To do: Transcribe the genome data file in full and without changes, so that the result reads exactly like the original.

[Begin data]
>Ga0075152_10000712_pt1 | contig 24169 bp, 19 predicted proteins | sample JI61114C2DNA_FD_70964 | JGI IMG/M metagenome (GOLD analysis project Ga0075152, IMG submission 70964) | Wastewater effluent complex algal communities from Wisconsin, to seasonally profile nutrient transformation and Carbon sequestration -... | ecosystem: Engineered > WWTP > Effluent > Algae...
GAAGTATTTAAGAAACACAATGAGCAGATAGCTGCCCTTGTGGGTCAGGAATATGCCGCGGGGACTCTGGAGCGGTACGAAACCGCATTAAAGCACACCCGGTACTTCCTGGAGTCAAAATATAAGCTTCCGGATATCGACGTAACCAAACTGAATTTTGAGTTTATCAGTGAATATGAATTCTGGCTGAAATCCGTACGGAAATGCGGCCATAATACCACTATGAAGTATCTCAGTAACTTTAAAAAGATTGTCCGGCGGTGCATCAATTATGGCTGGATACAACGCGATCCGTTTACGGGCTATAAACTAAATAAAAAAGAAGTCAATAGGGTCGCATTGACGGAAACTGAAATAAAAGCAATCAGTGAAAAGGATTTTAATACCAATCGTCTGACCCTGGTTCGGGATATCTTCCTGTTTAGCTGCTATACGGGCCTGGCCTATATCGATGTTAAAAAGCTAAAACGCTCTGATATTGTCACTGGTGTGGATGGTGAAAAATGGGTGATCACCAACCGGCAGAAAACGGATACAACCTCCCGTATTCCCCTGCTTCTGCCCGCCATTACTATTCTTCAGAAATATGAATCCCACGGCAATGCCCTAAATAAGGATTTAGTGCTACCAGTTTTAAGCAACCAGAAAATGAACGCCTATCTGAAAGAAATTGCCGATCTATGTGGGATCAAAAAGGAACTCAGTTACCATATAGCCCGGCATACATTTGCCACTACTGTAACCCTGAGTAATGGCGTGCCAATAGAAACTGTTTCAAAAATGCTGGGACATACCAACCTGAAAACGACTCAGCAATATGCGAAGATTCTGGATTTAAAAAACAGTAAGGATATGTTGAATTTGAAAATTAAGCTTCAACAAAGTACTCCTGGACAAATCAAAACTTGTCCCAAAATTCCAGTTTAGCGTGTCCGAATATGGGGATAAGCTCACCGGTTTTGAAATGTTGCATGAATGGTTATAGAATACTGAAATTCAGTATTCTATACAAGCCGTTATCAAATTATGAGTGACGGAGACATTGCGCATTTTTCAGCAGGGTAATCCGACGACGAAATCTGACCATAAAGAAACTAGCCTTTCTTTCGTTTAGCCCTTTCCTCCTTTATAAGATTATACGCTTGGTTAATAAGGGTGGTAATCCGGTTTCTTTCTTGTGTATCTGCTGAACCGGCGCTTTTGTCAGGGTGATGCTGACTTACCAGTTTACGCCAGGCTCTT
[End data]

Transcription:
>Ga0075152_10000712_pt1 | contig 24169 bp, 19 predicted proteins | sample JI61114C2DNA_FD_70964 | JGI IMG/M metagenome (GOLD analysis project Ga0075152, IMG submission 70964) | Wastewater effluent complex algal communities from Wisconsin, to seasonally profile nutrient transformation and Carbon sequestration -... | ecosystem: Engineered > WWTP > Effluent > Algae...
GAAGTATTTAAGAAACACAATGAGCAGATAGCTGCCCTTGTGGGTCAGGAATATGCCGCGGGGACTCTGGAGCGGTACGAAACCGCATTAAAGCACACCCGGTACTTCCTGGAGTCAAAATATAAGCTTCCGGATATCGACGTAACCAAACTGAATTTTGAGTTTATCAGTGAATATGAATTCTGGCTGAAATCCGTACGGAAATGCGGCCATAATACCACTATGAAGTATCTCAGTAACTTTAAAAAGATTGTCCGGCGGTGCATCAATTATGGCTGGATACAACGCGATCCGTTTACGGGCTATAAACTAAATAAAAAAGAAGTCAATAGGGTCGCATTGACGGAAACTGAAATAAAAGCAATCAGTGAAAAGGATTTTAATACCAATCGTCTGACCCTGGTTCGGGATATCTTCCTGTTTAGCTGCTATACGGGCCTGGCCTATATCGATGTTAAAAAGCTAAAACGCTCTGATATTGTCACTGGTGTGGATGGTGAAAAATGGGTGATCACCAACCGGCAGAAAACGGATACAACCTCCCGTATTCCCCTGCTTCTGCCCGCCATTACTATTCTTCAGAAATATGAATCCCACGGCAATGCCCTAAATAAGGATTTAGTGCTACCAGTTTTAAGCAACCAGAAAATGAACGCCTATCTGAAAGAAATTGCCGATCTATGTGGGATCAAAAAGGAACTCAGTTACCATATAGCCCGGCATACATTTGCCACTACTGTAACCCTGAGTAATGGCGTGCCAATAGAAACTGTTTCAAAAATGCTGGGACATACCAACCTGAAAACGACTCAGCAATATGCGAAGATTCTGGATTTAAAAAACAGTAAGGATATGTTGAATTTGAAAATTAAGCTTCAACAAAGTACTCCTGGACAAATCAAAACTTGTCCCAAAATTCCAGTTTAGCGTGTCCGAATATGGGGATAAGCTCACCGGTTTTGAAATGTTGCATGAATGGTTATAGAATACTGAAATTCAGTATTCTATACAAGCCGTTATCAAATTATGAGTGACGGAGACATTGCGCATTTTTCAGCAGGGTAATCCGACGACGAAATCTGACCATAAAGAAACTAGCCTTTCTTTCGTTTAGCCCTTTCCTCCTTTATAAGATTATACGCTTGGTTAATAAGGGTGGTAATCCGGTTTCTTTCTTGTGTATCTGCTGAACCGGCGCTTTTGTCAGGGTGATGCTGACTTACCAGTTTACGCCAGGCTCTT